For the adaptation assignment, students will be asked first to write and revise a story in prose. Thereafter, students will take the prose of the story from the first assignment and adapt it into another digital medium. Choices include a podcast, a short digital video, a hypertext story (using a tool like Twine, telescoping text or simple HTML), a social media narrative, etc.

The goal of this assignment is for students to experience the way that the demands of narrative change across different mediums/platforms. How does your story in prose change when you want to tell it in sound? How does the language, the structures, the style, the voice change? What happens if you want to make it interactive? When it’s on a social network and friends (and strangers) begin interacting with it?

Over the course of the semester they will adapt their initial story twice, each time submitting the story for peer review before revision for instructor response.
Length of assignment:
3
Peer + Instructor
6
Peer + Instructor
9

Response Papers
Students will write two short (two pages) response papers to any of the critical readings assigned during the course of the semester. These responses will specifically respond to critical essays and articles read in class--not films we watch, games we play, etc. Posted to a class blog, students will also be required to write three short (one paragraph) responses to the response papers posted by their peers.

The point of writing these response papers is to encourage students to engage with the ideas—historical, critical, theoretical, and practical—proposed by the readings throughout the semester. It will lay the groundwork for the final research paper by encouraging students to begin thinking more deeply about a particular issue raised in class that they’re especially interested in. Also, because our blog is another platform among the many we’ll be studying this semester, it’s another opportunity to think about how the medium (or…Medium.com) shapes each student's message. A good response paper will briefly summarize and explain the texts argument before it goes on to evaluate it, respond to it, and connect or apply it to another material (e.g. examples of digital media we’ll be exploring in and out of class, other readings, students' personal experiences, etc.) It should be written in clear and engaging English. It doesn’t have to have any academic bells and whistles.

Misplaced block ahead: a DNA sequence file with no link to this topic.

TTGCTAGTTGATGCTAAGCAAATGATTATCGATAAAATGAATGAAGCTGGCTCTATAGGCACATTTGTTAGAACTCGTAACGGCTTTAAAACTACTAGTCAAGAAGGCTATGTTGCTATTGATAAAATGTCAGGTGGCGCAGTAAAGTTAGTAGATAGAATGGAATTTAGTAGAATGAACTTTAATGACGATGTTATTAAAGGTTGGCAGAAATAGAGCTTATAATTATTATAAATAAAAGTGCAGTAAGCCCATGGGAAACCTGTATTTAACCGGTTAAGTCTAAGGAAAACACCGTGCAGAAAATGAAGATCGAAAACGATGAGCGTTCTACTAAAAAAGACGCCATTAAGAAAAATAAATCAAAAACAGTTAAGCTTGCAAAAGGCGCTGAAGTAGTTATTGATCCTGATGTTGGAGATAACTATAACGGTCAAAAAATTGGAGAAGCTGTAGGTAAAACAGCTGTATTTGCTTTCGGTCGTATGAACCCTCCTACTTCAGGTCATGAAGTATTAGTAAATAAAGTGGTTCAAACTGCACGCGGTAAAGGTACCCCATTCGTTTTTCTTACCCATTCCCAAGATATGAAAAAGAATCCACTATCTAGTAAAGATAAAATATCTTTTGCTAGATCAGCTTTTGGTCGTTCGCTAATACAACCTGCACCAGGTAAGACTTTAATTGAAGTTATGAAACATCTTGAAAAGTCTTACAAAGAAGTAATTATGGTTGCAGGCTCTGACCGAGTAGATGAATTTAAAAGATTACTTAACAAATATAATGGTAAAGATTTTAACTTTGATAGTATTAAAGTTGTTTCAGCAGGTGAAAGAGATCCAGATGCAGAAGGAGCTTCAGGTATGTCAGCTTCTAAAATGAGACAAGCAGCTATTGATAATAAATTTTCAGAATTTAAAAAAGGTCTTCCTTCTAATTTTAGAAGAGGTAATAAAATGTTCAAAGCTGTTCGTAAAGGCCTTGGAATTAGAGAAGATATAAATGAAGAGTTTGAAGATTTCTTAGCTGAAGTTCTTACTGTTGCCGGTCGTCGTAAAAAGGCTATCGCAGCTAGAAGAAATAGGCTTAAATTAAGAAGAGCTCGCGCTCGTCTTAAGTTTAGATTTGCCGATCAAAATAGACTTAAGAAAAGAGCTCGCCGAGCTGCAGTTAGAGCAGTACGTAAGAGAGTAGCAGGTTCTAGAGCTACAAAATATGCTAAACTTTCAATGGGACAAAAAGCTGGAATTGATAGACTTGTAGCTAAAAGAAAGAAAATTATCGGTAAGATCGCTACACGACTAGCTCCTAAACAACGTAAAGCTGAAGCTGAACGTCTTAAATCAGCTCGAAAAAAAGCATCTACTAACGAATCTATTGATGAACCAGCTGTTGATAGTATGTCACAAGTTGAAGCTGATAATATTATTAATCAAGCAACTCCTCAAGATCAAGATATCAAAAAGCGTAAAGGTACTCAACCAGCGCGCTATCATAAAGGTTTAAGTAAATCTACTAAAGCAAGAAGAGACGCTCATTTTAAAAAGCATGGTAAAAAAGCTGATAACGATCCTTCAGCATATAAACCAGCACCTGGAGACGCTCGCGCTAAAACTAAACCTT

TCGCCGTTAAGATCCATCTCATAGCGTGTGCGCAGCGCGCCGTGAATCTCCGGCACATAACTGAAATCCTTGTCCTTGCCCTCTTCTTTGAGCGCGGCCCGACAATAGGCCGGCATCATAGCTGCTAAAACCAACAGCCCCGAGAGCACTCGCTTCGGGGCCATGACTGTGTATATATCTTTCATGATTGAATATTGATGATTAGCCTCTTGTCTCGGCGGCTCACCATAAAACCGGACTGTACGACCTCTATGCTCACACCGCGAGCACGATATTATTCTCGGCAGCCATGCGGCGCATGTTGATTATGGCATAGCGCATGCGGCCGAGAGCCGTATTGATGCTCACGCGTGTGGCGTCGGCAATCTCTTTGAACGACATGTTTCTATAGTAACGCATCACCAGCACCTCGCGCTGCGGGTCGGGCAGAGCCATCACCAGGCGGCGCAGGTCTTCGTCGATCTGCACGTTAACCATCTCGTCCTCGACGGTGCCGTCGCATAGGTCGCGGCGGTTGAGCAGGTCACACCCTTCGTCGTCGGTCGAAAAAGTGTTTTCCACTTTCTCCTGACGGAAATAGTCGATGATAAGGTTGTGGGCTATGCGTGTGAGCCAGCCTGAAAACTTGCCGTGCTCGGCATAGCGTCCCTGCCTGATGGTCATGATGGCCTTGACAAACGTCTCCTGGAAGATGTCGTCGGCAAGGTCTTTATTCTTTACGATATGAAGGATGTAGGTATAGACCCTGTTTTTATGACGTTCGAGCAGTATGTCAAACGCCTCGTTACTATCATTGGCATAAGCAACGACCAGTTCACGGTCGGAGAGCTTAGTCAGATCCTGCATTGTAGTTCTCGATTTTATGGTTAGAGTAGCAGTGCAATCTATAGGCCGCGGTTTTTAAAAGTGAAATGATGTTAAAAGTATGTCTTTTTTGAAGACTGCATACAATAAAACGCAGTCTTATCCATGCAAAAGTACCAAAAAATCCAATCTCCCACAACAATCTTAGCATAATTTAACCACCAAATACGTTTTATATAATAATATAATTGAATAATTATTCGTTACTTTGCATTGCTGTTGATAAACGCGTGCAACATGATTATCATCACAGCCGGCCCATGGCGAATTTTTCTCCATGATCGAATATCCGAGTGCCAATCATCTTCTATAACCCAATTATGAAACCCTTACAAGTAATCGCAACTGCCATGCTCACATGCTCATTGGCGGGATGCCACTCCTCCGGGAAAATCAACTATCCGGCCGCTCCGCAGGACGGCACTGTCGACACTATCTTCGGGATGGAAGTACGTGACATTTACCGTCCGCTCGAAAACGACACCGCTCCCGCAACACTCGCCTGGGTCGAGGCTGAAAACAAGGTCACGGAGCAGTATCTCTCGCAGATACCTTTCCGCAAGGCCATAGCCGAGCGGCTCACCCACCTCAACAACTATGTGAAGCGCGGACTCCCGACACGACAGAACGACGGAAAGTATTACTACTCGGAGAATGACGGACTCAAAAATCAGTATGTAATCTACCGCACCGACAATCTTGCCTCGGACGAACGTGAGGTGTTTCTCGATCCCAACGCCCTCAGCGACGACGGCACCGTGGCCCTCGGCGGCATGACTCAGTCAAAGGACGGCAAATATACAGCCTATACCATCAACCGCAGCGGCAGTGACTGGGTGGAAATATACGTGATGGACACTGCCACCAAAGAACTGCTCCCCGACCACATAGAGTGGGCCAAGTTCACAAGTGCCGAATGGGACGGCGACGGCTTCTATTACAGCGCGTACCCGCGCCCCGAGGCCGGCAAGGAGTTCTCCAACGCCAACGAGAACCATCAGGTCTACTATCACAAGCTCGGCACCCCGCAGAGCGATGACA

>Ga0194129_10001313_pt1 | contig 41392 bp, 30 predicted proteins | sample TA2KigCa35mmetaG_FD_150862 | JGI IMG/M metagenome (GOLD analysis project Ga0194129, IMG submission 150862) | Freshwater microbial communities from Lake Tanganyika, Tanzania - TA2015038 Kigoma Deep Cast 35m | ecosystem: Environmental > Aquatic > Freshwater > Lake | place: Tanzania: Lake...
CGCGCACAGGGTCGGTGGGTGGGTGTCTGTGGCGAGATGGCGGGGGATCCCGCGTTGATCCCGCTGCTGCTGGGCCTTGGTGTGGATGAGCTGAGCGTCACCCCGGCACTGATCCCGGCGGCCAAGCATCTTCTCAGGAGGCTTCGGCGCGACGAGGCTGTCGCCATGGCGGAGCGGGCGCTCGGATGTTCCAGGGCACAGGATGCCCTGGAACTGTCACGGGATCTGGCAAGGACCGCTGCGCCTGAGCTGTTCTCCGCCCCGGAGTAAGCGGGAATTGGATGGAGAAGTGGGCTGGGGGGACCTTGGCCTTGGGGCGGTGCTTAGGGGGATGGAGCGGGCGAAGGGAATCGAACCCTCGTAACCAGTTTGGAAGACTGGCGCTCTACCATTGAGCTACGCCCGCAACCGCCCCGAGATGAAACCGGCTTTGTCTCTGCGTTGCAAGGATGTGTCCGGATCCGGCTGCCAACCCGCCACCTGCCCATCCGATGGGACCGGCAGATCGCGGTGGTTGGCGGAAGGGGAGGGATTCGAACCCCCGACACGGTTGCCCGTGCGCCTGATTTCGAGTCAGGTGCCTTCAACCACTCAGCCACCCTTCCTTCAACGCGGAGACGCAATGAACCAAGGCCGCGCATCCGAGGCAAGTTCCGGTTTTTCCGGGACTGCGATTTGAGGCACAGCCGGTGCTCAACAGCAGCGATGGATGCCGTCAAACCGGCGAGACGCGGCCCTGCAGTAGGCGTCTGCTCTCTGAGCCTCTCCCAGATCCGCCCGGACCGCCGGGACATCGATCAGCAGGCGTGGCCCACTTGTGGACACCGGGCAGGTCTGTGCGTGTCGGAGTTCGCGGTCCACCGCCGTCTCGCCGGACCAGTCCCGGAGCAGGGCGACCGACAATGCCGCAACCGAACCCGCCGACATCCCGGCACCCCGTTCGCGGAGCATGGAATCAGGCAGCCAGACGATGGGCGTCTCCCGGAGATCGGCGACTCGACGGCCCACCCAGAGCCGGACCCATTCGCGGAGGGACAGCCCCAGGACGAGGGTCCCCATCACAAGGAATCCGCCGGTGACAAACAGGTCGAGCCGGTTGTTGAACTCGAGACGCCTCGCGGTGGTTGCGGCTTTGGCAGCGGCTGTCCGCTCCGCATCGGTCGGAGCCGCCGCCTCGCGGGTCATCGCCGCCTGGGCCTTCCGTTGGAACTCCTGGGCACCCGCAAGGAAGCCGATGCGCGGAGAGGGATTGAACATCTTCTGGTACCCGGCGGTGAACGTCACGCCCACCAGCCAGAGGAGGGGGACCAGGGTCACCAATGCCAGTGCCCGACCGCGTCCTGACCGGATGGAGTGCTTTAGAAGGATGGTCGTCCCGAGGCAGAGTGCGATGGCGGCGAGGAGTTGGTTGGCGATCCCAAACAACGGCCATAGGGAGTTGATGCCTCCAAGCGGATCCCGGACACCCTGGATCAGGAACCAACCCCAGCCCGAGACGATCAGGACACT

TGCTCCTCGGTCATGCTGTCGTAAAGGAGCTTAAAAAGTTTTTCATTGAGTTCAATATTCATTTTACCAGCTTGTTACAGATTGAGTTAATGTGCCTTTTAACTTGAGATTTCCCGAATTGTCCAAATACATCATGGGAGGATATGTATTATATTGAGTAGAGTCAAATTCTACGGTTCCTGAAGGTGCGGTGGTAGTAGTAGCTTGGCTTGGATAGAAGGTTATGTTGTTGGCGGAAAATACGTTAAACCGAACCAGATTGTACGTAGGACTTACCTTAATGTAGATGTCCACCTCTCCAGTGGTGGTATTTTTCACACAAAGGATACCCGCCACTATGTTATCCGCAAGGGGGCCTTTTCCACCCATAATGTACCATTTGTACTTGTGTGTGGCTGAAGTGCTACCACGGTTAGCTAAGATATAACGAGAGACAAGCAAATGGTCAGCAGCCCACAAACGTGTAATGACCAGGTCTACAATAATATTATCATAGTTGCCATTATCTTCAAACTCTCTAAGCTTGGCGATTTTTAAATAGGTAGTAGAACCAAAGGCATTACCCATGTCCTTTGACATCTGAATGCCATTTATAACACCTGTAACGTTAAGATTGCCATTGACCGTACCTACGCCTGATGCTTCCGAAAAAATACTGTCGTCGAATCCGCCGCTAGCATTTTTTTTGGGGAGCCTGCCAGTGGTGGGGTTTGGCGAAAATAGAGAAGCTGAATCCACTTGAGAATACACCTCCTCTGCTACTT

Length of assignment:
5
Instructor
 
 
5

Formal Analysis
A short formal/critical analysis of a digital narrative. This work will be chosen by students with instructor pre-approval. These writings will also be posted on our class blog for review and comment by peers, similar to student response papers. The purpose of this assignment is to discuss a digital medium of a student's choosing in formal terms, making an effort to incorporate both descriptive and interpretive claims about their chosen mediums narrative capacity.
Length of assignment:
3
Instructor
 
 
3

Project Proposal
This proposal is the culmination of the creative work in the course, and consists of a proposal for a larger creative project. Because of the oft-collaborative nature of the field, and the impossibility of engaging in the production of projects, this proposal serves as an in-depth imagining of a possible project in a specific digital medium. The proposal will contain (as listed on my assignment sheet):

(a) a section outlining the formal and technological context for the project, describing similar projects and an artistic, scholarly, and intellectual lineage that you see your work descending from

(b) a section describing the contours of the project: the user’s experience, the themes and issues the project will address, and the primary challenges and problems it will face, including those of cost and implementation